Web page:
Airfix 1/72 Hawker P.1127

KIT: Airfix 1/72 Hawker P.1127
KIT #: 00033
PRICE: AUD $6.25
DECALS: Two prototypes
REVIEWER: Steven S. Pietrobon
NOTES: Scratch built intake trunking


The Hawker P.1127 is the prototype that led to the famous Harrier jump jet. Development started in 1957 using the Bristol Pegasus 2 engine with 50.3 kN thrust. The first prototype XP831 made its first tethered flight on 21 October 1960, with the engine only having enough thrust to just lift the aircraft. A total of six prototypes were constructed, with XP831 being damaged at the Paris Air Show in June 1963. XP831 was later fitted with inflatable bag-type intake lips for better performance at low altitudes. The Pegasus 3 was later fitted with 60.1 kN thrust.


This kit was first issued in 1963 with pattern number 113. I first bought the kit in the early 1970's in a Type 3 bag. As I did with all my kits back then, I put it together unpainted. I bought a reissue of the kit in 2002 and put it together in 2007. The kit includes decals for the first two prototypes XP831 and XP836.

As per normal for Airfix kits of this vintage, there are plenty of sink marks and a bit of clean-up is required for each part. I'm glad of the Airfix reissue as original kits were going for quite a lot of money on eBay. The kit also includes parts for the round nose of the later Kestrel and a rounded tail, which was not used. I decided to build the kit as XP831, before the inflatable intake lips were fitted.


There is no intake trunking in the kit and the two intake plates (parts 1 and 3) should be bent inwards. I decided to add the intake trunking and modify the intake plates. I first added plastic card just in front of the engine. From the intake lips to the card, I added thin strips of card, trying to make a rounded surface. Multiple applications of filler and sanding, with a few coats of Klear (Future in the US) resulted in a smooth finish. I removed the rear intake plates and added card at an angle. The ends of a Chuppa-Chup stick were sliced off at an angle and added to the back of the platee. I then sprayed Humbrol 27002 polished aluminium and sealed this with Klear.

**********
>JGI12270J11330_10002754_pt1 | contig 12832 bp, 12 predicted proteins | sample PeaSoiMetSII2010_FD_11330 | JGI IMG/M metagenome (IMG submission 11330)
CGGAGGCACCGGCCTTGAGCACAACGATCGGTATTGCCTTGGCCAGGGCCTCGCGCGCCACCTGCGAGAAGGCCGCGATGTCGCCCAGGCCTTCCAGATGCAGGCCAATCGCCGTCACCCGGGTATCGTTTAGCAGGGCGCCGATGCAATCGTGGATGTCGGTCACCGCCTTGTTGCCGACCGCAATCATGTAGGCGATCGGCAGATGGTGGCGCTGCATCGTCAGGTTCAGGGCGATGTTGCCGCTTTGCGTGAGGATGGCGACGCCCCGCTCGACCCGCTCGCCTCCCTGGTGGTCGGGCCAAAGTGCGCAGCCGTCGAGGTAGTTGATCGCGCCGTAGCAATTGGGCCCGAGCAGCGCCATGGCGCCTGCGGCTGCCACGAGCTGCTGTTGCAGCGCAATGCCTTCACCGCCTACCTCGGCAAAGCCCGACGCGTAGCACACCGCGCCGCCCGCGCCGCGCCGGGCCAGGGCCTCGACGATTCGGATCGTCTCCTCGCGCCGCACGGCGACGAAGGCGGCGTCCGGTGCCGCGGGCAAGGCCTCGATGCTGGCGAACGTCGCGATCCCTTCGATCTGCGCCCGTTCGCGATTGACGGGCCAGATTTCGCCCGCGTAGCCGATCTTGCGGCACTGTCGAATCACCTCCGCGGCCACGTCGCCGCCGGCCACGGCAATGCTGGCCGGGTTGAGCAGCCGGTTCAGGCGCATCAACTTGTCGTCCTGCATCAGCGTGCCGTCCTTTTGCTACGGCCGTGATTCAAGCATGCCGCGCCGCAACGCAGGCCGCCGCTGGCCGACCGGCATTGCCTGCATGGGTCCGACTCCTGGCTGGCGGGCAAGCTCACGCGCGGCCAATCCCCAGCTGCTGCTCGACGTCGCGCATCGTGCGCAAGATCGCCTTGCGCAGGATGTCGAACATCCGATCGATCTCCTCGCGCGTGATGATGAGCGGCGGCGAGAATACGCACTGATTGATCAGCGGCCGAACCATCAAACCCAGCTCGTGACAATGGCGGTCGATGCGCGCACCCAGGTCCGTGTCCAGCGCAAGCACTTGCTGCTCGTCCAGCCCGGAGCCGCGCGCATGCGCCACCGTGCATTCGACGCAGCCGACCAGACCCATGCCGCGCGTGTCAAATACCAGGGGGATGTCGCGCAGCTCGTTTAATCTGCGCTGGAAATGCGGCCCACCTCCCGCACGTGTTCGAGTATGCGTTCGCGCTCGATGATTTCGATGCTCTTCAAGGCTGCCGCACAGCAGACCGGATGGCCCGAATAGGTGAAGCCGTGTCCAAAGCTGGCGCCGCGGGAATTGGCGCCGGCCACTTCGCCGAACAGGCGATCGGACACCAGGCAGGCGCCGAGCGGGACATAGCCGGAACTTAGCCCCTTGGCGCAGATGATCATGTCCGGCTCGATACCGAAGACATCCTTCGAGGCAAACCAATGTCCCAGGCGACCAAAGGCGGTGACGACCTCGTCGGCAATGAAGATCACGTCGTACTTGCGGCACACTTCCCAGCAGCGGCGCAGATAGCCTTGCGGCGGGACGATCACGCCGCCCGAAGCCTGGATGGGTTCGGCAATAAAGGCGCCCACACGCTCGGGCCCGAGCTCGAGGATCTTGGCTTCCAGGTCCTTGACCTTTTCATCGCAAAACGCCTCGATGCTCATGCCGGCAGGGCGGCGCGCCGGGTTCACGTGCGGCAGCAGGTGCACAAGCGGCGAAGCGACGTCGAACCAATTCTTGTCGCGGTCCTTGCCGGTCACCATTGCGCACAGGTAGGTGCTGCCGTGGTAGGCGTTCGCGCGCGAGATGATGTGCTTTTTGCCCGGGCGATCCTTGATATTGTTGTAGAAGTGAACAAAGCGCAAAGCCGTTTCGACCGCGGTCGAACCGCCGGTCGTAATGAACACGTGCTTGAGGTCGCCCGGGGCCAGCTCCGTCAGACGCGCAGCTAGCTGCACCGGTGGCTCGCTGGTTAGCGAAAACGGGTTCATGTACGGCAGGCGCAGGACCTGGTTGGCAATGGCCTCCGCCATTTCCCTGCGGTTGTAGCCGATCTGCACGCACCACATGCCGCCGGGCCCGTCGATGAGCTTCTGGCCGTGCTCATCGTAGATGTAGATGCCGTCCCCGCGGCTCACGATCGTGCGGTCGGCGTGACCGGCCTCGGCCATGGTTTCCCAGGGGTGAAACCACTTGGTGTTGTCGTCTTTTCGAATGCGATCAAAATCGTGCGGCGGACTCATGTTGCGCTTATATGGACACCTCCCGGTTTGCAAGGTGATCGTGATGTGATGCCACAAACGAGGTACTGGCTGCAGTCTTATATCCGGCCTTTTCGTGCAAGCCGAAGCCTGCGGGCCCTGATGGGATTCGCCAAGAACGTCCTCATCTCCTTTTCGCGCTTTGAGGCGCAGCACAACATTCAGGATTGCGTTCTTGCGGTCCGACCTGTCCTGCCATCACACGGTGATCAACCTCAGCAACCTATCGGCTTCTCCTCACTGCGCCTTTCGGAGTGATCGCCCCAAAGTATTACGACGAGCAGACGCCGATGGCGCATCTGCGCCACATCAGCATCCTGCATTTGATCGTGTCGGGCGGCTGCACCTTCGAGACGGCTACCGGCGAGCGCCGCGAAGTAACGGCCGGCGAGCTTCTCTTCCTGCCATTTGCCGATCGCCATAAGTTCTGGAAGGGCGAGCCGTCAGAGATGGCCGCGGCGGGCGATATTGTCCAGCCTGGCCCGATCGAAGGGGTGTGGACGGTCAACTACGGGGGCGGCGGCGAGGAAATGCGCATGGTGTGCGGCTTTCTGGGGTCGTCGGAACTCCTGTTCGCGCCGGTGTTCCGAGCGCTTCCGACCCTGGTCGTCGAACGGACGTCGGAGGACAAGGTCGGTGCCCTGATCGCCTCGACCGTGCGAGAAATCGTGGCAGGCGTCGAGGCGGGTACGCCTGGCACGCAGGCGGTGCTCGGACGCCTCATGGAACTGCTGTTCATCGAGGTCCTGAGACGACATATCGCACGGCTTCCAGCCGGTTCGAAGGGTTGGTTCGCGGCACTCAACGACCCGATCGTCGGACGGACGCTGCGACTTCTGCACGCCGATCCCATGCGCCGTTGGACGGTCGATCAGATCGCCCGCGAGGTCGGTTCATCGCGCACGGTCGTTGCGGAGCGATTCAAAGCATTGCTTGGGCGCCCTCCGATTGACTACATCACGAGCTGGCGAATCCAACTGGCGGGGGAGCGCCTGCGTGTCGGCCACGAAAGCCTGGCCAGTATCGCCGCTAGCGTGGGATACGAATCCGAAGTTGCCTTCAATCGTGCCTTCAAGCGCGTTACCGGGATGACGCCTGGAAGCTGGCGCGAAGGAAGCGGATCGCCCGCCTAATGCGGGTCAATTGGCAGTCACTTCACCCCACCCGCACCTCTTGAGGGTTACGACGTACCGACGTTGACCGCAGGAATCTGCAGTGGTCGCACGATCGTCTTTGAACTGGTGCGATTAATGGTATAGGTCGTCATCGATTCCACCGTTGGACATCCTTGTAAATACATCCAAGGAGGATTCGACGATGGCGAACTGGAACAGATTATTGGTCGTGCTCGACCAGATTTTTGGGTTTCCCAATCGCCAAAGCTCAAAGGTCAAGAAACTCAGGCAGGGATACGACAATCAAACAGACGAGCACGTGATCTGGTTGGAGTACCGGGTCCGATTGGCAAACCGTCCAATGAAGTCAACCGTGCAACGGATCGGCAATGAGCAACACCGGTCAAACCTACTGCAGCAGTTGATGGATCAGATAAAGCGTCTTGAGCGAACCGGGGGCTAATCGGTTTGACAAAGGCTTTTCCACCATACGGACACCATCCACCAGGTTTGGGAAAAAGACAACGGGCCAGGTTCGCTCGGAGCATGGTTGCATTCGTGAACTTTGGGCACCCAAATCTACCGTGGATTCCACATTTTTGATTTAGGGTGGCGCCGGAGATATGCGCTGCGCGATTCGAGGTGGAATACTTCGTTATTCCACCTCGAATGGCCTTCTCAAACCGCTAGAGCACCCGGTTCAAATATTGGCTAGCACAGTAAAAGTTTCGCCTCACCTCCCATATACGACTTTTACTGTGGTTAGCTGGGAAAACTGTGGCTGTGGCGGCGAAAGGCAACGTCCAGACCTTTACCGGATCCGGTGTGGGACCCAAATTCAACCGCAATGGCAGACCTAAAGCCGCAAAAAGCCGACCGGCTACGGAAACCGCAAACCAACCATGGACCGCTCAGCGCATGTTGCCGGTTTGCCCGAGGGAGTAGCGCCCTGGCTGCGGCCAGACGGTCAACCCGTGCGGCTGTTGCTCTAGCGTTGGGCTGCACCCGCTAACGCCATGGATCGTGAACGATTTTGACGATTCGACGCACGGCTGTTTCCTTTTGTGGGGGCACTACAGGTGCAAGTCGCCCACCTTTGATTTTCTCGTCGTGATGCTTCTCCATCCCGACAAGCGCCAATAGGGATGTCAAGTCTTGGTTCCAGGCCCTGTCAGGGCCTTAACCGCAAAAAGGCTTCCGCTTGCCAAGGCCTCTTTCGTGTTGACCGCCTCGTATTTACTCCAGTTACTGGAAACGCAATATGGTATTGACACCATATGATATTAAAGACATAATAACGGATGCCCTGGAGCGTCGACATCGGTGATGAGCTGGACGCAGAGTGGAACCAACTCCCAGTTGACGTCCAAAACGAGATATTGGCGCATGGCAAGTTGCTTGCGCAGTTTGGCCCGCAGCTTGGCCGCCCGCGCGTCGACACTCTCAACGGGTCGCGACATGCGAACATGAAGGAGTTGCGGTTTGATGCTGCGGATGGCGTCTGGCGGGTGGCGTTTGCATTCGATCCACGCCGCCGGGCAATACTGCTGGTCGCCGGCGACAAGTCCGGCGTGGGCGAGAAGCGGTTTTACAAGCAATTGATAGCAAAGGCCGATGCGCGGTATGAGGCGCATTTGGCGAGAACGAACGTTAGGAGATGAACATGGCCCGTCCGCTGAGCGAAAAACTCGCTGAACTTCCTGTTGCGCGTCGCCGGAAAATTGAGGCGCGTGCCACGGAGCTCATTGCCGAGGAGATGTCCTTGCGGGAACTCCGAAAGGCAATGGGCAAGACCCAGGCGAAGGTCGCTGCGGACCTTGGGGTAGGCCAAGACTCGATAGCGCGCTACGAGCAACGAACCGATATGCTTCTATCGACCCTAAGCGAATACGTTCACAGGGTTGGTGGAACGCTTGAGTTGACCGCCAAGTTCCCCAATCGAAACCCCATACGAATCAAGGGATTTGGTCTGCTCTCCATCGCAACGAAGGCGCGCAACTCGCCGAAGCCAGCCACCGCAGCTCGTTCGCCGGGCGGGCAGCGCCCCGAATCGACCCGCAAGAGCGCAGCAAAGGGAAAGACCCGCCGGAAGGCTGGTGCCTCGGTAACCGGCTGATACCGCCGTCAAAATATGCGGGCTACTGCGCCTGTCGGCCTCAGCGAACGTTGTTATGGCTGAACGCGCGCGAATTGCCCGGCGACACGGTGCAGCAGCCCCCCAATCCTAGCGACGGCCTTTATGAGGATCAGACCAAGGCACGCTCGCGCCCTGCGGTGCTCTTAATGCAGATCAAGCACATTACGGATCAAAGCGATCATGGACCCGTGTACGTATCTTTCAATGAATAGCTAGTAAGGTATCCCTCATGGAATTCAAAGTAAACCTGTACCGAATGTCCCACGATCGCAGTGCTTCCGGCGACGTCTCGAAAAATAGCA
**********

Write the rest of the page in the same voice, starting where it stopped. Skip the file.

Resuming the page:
I painted the cockpit H64 Light Grey, with the flat area under the canopy H33 Matt Black. The pilot's uniform was painted in H34 Matt White as per the instructions. Presumably this was what British test pilots wore, although I could not find any photos showing this. The forward thrusters (7 and 9) were painted Steel with the rear thrusters (11 and 13) painted as per the instructions (H53+H171). The forward thrusters only pass cold air, and thus should not be discoloured due to heat.

With the fuselage halves cemented together, the many sink marks were filled in with putty and H1 Grey Primer. I don't like heavily scribed detail and try not to remove the raised and rivet detail. Test fitting the wings showed the wing root was too shallow underneath. I added plastic card, but created a gouge in the body due to sanding. This was later filled in with putty and H1. After the wings had been cemented, test fitting the outside legs showed that they were about 1 mm too short. I sawed just above the wheel, adding plastic card. For strength, I drilled holes into the card and wheel leg and superglued a steel pin. The model now sits almost perfectly.

I found the canopy to be too wide. I sanded down the sides of the canopy as much as dared so that I could get a good fit. I used car polish to restore the canopy clarity. The diameter of the tail cone was also too large. I added plastic card in front of this part and used putty to fair in the tail cone.


To get a smooth finish, I first sprayed with H1, sanding away any imperfections, and then respraying. This was followed by several coats of Klear, and then finally H27002 Polished Aluminium. The decals went on no problem. I initially put on the black and white round markers, but in looking at photos, these were not used in the configuration I built. Lots of patience, water and poking with a brush was required to get these decals off.


Shake and bake this is not. I like unusual subjects and this kit certainly fits the bill. It does take a bit of work, but that gives me more satisfaction when the kit is finished.


Hawker P.1127/Kestrel/XV6A et P.1154

Steven S. Pietrobon

January 2008

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